Krivani Pillay is known for her high-profile journalism at the SABC (Lotus and SAFM), Primedia (Eyewitness News), and eNCA. She was Executive Producer for Current Affairs at SABC News during Hlaudi Motsoeneng’s tenure as Group COO when she and seven of her colleagues (the SABC 8) challenged the autocratic editorial policies imposed on news broadcasts at the station. The SABC 8 paved the way for Parliament’s first-ever inquiry into the SABC, which led to the suspension of Motsoeneng and the dissolution of the SABC board. Since 2019 she has been working for the United Nations as Partnerships and Development Finance Officer.
Margaret Jjuuko is an associate professor of journalism, media and communication studies and coordinator of the MA programme at the School of Journalism and Communication at the University of Rwanda. She graduated from JMS with a doctorate. She has taught and consulted on media training and development projects in Rwanda, Uganda, South Sudan, Kenya, Tanzania, Burundi and South Africa. She is a board member of the East African Communication Association.
Harugumi Mutasa was hired immediately after graduation in 2005 by Al Jazeera when the news network was still gearing up for the launch of its English channel. When it launched in November 2016, Haru was one of the foremost on-air Africa correspondents reporting from Darfur in Sudan. Haru has covered events in Somalia, Chad, Niger Delta, Kenya, Zimbabwe, DRC, Burundi, Ivory Coast and South Sudan.
Pippa Erhlich started her career as a researcher and production assistant at Flying Fish productions, producing excerpts for Carte Blanche. Since 2017 she has worked for the Sea Change Project. Pippa was a co-director, co-writer and co-editor of the 2020 Netflix-produced documentary film, My Octopus Teacher. She received an Academy Award for Best Documentary Feature, a British Academy Film Award for Best Documentary and an American Cinema Editors Award for Best Edited Documentary.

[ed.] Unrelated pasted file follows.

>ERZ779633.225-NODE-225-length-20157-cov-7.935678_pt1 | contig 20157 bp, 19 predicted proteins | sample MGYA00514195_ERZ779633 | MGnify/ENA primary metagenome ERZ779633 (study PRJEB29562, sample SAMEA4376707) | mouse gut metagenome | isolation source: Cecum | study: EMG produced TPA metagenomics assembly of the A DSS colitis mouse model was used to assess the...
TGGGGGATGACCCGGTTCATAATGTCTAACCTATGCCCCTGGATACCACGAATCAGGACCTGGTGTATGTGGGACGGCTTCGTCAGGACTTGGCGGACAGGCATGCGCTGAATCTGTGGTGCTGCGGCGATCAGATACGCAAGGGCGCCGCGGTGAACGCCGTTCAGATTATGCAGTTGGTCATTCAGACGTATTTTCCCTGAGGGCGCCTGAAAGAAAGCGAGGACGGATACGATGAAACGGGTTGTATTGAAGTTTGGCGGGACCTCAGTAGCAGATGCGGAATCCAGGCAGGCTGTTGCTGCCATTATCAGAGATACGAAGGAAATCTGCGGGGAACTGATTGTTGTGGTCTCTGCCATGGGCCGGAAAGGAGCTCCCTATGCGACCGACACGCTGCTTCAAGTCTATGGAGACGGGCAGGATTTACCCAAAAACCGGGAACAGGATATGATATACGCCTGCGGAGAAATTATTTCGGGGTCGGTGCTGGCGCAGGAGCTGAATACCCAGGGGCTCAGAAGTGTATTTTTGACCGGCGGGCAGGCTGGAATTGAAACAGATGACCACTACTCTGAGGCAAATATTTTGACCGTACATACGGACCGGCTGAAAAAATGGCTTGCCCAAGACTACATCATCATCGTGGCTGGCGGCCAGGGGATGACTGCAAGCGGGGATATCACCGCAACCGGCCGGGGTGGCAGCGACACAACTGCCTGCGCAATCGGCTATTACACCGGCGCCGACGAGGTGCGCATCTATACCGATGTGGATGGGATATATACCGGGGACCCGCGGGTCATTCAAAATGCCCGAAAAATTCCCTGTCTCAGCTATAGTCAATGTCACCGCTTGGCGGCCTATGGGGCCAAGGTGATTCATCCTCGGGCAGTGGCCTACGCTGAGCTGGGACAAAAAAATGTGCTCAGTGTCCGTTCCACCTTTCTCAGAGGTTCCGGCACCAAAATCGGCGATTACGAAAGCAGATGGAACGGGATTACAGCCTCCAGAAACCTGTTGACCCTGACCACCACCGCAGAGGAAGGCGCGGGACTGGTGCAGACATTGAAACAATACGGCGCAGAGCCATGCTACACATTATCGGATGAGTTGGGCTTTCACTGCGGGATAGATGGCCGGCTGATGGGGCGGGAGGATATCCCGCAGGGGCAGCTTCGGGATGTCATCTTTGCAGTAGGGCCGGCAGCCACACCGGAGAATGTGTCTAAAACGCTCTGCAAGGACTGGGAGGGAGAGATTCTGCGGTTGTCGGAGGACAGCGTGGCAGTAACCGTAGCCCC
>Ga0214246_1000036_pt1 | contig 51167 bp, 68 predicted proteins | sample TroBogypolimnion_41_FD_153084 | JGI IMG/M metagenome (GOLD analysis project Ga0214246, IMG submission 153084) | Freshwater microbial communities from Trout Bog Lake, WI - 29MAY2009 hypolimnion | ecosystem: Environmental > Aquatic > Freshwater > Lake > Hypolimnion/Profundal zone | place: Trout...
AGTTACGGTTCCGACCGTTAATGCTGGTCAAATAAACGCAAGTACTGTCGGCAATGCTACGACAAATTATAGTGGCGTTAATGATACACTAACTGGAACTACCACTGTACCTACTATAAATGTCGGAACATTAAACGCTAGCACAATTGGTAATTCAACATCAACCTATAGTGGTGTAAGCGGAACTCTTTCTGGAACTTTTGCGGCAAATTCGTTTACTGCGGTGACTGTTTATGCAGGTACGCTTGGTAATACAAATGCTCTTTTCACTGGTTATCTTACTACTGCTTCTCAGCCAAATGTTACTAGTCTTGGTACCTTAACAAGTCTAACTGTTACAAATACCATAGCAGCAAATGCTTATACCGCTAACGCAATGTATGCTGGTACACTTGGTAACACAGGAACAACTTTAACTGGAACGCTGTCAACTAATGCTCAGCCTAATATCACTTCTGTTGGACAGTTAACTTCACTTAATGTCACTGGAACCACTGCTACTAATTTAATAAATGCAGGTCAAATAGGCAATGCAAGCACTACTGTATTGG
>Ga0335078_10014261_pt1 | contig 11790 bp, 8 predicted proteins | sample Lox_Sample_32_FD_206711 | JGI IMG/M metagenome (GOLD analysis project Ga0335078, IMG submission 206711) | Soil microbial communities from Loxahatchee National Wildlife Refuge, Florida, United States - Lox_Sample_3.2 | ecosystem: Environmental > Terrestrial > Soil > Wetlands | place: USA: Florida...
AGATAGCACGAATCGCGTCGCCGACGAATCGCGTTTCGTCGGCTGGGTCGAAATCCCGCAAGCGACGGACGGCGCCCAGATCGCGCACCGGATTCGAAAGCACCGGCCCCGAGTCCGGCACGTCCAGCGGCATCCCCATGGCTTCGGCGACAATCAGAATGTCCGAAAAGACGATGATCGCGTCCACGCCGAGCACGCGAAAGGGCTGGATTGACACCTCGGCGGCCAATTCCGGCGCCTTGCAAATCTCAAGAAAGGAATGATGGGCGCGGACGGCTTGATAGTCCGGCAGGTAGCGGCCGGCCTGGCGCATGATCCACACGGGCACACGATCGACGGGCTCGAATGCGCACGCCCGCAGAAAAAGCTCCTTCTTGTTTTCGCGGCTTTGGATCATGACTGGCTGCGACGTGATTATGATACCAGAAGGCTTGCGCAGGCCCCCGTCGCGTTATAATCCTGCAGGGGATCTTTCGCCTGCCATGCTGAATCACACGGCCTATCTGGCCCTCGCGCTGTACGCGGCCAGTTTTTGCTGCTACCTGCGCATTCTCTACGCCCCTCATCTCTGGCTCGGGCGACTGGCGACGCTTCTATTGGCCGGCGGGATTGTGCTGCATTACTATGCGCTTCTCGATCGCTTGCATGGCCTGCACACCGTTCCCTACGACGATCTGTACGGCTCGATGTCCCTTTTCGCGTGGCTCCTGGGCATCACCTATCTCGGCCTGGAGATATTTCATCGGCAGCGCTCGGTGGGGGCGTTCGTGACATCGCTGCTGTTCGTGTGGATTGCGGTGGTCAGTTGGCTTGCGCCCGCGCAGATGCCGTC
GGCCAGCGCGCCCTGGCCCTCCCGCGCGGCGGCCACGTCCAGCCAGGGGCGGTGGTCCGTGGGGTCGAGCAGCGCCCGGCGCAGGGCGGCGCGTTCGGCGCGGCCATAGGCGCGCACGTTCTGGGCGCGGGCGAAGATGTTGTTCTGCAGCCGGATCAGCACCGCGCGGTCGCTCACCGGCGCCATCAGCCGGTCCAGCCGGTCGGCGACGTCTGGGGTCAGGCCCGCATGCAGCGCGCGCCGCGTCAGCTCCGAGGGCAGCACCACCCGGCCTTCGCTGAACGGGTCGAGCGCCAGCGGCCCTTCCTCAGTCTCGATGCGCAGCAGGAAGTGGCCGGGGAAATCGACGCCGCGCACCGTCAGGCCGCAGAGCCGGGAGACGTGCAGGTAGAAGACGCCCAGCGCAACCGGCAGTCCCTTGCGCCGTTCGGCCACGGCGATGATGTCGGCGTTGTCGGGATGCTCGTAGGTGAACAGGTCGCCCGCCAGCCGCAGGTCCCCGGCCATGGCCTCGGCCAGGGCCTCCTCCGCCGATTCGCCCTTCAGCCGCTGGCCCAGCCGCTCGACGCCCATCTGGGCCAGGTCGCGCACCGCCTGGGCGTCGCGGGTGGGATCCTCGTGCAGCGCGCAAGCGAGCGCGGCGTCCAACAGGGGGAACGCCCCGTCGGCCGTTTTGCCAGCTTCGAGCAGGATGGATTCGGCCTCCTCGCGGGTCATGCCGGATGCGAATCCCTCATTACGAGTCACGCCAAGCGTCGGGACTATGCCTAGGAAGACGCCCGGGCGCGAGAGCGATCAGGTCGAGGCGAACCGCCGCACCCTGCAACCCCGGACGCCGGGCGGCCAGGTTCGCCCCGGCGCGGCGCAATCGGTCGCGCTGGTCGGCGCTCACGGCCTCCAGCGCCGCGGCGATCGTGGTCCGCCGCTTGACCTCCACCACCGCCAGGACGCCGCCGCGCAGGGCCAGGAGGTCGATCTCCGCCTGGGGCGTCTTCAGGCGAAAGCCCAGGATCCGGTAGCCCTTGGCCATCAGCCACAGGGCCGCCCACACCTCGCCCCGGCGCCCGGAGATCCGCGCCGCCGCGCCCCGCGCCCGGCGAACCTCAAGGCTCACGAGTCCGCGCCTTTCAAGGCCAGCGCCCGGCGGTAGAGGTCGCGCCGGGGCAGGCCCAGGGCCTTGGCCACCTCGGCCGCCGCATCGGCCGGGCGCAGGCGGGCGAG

Yusuf Omar covered the war in Syria by using only his smartphone. Co-founder of Hashtag our Stories, Yusuf has been a strong proponent of on-the-move, hyperlocal, mobile journalism. He won the Vodacom Editor’s Choice Journalist of the Year in 2015 and the Thomson Foundation’s Mobile Journalist of the Year in 2016. He graduated from JMS with a postgraduate diploma in 2010.
Zikhona Tshona is a four-time winner of the Vodacom Journalist of the Year awards. She works as a senior reporter for Newzroom Afrika. She graduated with a BJourn from JMS in 2011 and was hired by eNCA, where she worked for 11 years. She was then head-hunted to be part of the team that launched South Africa’s first black-owned talk radio station Power FM and was the producer of the drive-time show.
Kathryn Cleary worked for Grocott’s Mail before becoming a freelance journalist and regular contributor to Spotlight, a mainly online publication monitoring the country’s health systems. In 2019 she won the Vodacom Journalist of the Year Regional Award for Data Journalism, and in 2020 was the overall winner of the Isu Elihle Awards for child-centred journalism. Since 2021 she has been engagement co-ordinator for the Internews Health Journalism Network.
Source: School of Journalism and Media Studies